In the plot above you can see that South Asian populations share allele frequency distributions closer to East Asians, though genetically they are somewhat closer to Europeans. Looking at the haplotype structure this variant looks to be old variation that has been under selection in Eurasia. Additionally if you look at the frequencies it doesn’t look like the sweeps are completing. Since migraines are one correlated side effect that probably makes sense.

The problem I have with this preprint is a simple one. The SNP seems to be in the HGDP browser (it’s in your 23andMe genotype if you have one, I checked). The geographic distribution doesn’t look as clear as it does in the 1000 Genomes data. In particular in the New World populations the latitudinal cline is reversed from what we’d expect.

These sorts of objections are pretty typical. And they authors did do a sophisticated statistical analysis…but sometimes visual inspection of the raw frequencies is still important when the effect is subtle. Over the next decade there is going to be a lot of sophisticated analysis of adaptation, because the low hanging fruit has been picked. But we need to still look over the results with care….

The rich can afford to not steal

Pardis Sabeti has an op-ed in The Boston Globe, For better science, call off the revolutionaries. In it, she contrasts and compares the changes in social psychology and genetics over the past 15 years. In the former, you have had the replication crisis, while in the latter you saw the confirmation that many candidate-gene studies were not robust and replicable.

Sabeti observes that while there has been a great deal of vehemence in the change in social psychology, in genetics people have taken the overturning of the old studies in stride, and not personalized it.

I think we can all agree that personal attacks, vehemence, and Jacobin behavior is counter-productive to what science aims to be. This applies outside of the context of the replication crisis in social psychology. The problem emerges when you ask what the alternative strategy is to overturn an entrenched order.

Though it’s implied in the piece, the reason that geneticists could be more graceful probably has more to do with the situation they were presented with in the 2000s. The rise of genomics and computation generated a surfeit of data and the ability to analyze that data. Repeated gains in power and precision mean that every overturned orthodoxy gave rise to many more research opportunities. An established researcher whose candidate-gene study was overturned had bigger fish to fry than defend turf which was small potatoes set next to the possibilities of the “post-genomic” future.*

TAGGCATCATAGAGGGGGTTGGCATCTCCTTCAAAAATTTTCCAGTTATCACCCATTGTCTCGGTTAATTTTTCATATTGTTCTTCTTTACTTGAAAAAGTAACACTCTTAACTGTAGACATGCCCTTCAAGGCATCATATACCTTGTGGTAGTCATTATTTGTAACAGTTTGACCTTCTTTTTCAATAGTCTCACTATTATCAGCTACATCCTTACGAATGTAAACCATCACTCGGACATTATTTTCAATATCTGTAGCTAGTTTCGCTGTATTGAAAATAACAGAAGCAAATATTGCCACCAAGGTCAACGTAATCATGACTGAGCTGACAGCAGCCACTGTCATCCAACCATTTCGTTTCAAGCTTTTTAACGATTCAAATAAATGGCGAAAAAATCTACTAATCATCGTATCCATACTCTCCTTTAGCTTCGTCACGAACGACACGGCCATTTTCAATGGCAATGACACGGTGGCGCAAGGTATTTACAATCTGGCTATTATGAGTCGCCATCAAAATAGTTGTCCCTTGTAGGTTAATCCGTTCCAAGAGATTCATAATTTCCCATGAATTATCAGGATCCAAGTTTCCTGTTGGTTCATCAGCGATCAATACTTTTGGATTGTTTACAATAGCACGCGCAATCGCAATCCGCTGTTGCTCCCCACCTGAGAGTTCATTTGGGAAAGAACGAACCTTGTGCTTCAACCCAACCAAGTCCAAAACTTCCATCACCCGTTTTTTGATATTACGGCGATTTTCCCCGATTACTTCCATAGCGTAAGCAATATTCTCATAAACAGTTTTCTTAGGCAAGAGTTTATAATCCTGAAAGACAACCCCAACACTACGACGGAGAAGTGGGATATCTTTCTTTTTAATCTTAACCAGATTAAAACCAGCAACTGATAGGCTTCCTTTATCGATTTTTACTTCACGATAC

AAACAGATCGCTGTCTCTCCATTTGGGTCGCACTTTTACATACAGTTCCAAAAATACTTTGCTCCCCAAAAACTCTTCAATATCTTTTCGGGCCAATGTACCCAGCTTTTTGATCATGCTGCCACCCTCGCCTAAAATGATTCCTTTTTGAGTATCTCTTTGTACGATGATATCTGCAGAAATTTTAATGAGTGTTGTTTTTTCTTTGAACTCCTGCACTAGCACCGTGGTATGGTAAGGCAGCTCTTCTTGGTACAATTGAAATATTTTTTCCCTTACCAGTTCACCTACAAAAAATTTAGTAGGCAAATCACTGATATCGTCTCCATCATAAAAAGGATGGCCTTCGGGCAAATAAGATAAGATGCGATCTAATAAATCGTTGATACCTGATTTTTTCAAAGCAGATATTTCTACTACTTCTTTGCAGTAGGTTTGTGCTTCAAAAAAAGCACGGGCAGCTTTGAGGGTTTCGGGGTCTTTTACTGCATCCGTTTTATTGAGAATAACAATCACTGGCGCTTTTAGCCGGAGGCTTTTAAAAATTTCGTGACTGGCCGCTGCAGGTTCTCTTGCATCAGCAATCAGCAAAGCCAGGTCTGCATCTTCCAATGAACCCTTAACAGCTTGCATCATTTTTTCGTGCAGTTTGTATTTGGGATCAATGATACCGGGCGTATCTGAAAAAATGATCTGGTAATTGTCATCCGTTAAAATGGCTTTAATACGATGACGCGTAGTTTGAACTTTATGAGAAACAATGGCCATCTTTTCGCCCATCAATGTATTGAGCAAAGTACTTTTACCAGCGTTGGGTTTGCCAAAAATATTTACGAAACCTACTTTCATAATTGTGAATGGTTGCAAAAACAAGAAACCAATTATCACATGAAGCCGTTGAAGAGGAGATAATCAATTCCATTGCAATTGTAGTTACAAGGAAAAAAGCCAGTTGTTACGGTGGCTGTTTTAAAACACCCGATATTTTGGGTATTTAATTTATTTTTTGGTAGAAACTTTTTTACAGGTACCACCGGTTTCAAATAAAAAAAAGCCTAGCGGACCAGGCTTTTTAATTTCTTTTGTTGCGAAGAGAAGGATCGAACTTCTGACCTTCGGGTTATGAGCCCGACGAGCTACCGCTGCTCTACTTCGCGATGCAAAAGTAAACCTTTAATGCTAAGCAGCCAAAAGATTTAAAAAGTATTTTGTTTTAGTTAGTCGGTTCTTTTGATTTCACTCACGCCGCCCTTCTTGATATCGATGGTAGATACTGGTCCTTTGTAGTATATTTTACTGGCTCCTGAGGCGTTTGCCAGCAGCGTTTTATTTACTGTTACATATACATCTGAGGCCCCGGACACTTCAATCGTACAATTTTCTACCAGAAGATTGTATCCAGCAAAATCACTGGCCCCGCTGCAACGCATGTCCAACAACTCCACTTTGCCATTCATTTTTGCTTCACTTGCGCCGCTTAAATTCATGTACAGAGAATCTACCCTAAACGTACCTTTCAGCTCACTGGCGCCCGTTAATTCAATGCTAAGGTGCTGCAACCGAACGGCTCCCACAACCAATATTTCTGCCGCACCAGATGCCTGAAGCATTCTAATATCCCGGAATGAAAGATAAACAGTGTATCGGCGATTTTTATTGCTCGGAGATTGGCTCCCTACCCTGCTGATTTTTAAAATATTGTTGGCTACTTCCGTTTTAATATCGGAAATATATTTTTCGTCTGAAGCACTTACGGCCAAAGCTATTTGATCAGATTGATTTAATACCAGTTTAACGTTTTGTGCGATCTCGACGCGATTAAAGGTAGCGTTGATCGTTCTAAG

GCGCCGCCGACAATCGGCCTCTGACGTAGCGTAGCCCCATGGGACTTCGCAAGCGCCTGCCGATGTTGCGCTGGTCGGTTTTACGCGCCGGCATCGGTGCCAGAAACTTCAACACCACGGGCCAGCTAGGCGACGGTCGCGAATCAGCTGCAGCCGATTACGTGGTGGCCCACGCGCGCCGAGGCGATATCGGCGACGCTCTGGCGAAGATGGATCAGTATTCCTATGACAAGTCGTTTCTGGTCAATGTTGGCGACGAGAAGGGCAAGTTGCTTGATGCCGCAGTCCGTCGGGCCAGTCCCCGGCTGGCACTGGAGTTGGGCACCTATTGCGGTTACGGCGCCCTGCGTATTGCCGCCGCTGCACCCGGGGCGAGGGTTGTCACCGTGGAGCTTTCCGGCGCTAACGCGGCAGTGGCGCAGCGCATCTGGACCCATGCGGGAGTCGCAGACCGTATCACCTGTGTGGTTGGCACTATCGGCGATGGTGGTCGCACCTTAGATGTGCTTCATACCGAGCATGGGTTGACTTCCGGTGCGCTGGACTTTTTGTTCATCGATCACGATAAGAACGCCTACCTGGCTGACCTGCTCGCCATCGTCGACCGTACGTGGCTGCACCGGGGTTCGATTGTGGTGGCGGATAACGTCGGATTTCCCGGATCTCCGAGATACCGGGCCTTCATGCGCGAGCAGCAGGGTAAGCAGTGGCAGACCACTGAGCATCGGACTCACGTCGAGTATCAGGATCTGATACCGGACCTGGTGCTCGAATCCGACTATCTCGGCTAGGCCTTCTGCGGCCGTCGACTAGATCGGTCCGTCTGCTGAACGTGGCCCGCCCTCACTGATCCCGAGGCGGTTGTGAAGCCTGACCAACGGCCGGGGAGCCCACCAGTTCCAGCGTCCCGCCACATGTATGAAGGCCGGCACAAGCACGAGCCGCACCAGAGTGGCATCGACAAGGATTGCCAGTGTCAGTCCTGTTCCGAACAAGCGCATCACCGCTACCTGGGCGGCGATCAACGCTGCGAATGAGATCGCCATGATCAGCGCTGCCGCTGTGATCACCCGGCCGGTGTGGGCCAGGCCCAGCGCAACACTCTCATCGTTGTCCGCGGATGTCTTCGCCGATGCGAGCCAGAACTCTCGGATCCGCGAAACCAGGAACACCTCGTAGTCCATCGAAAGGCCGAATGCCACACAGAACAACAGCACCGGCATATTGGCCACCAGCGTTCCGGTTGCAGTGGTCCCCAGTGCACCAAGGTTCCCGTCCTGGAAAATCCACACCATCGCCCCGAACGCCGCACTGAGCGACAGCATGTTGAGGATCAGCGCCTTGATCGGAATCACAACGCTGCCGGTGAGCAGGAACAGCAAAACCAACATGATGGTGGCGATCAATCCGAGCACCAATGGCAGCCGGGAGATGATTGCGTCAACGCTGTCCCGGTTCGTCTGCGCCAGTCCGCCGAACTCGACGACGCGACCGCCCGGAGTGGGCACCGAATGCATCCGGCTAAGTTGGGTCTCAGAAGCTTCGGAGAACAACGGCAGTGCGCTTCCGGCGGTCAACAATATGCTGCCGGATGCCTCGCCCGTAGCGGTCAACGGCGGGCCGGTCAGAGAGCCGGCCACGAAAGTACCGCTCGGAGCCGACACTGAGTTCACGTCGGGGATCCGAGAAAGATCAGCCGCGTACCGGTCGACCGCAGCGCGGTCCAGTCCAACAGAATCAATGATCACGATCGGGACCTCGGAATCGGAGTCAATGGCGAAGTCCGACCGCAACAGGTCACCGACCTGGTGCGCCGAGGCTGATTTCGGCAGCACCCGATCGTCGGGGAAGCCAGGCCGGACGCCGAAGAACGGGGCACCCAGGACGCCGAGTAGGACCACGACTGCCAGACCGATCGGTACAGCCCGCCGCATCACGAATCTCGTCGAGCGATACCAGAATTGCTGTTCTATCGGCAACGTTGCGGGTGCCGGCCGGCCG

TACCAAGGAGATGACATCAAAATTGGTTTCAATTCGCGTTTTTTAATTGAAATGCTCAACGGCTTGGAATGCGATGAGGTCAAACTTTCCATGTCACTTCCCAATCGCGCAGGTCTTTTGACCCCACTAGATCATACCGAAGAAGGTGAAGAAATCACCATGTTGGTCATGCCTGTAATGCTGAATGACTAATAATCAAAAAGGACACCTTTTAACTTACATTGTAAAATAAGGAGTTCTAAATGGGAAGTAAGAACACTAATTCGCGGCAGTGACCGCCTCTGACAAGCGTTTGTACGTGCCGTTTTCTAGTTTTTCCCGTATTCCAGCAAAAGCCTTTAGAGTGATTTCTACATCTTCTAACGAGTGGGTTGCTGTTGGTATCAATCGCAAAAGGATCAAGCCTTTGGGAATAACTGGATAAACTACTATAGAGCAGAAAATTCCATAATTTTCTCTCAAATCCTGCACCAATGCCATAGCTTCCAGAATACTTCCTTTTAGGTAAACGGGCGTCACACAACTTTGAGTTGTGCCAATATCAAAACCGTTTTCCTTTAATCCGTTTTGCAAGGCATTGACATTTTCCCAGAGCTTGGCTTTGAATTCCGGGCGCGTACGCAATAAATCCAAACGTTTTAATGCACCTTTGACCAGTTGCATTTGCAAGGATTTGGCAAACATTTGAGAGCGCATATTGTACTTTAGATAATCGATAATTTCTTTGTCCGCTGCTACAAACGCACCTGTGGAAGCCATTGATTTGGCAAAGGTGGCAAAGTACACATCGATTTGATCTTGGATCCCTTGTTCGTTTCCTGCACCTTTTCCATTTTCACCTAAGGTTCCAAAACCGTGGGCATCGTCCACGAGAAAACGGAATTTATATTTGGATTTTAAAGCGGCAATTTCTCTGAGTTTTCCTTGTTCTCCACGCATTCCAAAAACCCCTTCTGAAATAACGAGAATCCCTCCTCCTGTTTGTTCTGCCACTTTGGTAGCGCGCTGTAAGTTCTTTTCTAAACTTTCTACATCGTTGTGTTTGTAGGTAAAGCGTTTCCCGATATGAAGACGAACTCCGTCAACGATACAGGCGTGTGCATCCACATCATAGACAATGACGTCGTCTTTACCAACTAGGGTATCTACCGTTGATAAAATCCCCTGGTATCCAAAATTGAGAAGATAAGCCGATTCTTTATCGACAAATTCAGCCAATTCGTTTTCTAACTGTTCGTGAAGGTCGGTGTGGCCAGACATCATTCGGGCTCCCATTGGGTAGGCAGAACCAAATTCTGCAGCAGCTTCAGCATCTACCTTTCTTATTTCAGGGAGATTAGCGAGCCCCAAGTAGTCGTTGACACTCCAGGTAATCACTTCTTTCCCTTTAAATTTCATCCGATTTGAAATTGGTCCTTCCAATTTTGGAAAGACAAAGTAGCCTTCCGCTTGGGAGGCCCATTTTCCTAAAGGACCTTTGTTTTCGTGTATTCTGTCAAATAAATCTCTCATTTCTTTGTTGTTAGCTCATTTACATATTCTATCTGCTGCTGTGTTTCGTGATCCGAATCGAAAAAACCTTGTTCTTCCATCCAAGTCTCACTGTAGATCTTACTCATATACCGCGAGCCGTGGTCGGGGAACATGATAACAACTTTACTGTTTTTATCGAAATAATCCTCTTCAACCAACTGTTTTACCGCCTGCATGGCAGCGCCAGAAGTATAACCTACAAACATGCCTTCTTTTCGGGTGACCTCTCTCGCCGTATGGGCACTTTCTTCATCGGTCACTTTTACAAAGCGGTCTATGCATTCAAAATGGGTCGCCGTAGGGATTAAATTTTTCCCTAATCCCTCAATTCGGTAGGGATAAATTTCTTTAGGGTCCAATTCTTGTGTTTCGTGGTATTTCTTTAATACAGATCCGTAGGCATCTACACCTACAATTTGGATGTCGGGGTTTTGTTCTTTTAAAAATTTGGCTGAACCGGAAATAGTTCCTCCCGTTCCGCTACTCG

In other words, the difference here is situational. I was aware there was a problem in social psychology by the middle-2000s, because I had friends and acquaintances who were graduate students in the field. They complained about all the things that we now know were problems. It was one of those “open secrets” where less powerful people couldn’t speak the truth, and more powerful people who benefited from the status quo had no incentive to change the norms. I really don’t know how this was going to change in a gentle fashion.

* Compare the arguments between selectionists and neutralists in the 1970s vs. now. The reality is most people just want to analyze the data, not argue about theoretical issues. That’s because we have data.

South Asian Genotype Project, update

I’ve been working on the South Asian Genotype Project. Again, if you are interested: send me a 23andMe, Ancestry, or Family Tree DNA raw genotype file to contactgnxp -at- gmail.com.

In the subject please put:

  1. “South Asian Genotype Project”
  2. The state/province your family is from
  3. Ethnolinguistic group
  4. If applicable, caste

I changed the reference populations because the earlier ones were too complicated. You can see the population averages from public data sets for some groups.  The results for project members are here. I re-ran everyone who has sent data in so far. I’ll leave commentary for later.

At this point, I think the easiest way to update project members is to create a mailing list. If you are have submitted genotypes, please join:

Subscribe to the South Asian Genotype Project

* indicates required

From the eastern edge of the sea of grass

A new preprint, Mitogenomic data indicate admixture components of Asian Hun and Srubnaya origin in the Hungarian Conquerors, throws a rather large sample of medieval mtDNA samples at the question of the ethnogenesis of the Magyar people. The context here is that Maygars speak a non-Indo-European language, with a distant relationship to the Finnic ones, but genetically are not much distinguished from their neighbors.

But the differences are not non-zero, ‘best of breed’ methods can pick up a small fraction of exotic ancestry.

The results above are based on samples from cemeteries of the Magyar elite. These are people who identified with a steppe confederacy which coalesced in the 9th century in the Volga region, and in 895 conquered the region of Central Europe which we now term Hungary. In the 10th century, the Magyar tribes were an alien and predatory force within Europe, pagan and exotic. They were, in fact, the latest in a long time of mobile Central Asian horsemen, going back to the Scythian, Sarmatians, Huns, and Avars.

What the data from these results confirm is that a substantial proportion of the maternal lineages of the Hungarian nobility were East Eurasian. Their genetic profiles, in fact, resembled Scythians who had mixed with Altaic peoples, even if they were not descended from those people. What this suggests is that the Magyar conquest elite was part of a broader landscape of ethnolinguistically distinct, but interconnected, steppe confederations. The preprint gives great space to the likelihood that a substantial proportion of the Magyar elite was in fact Turkic in origin.

This leads to one of the major assertions of the paper: the distinctive linguistic identity of modern Hungarians is a legacy of the Hunnic period, and not the Magyar conquest. From what I can tell they didn’t have older DNA, so I don’t know how they came to this conclusion, except that the conquest Magyars were small in number, and seem to have been decimated over time (Mongol invasion, the battle of Mohacs).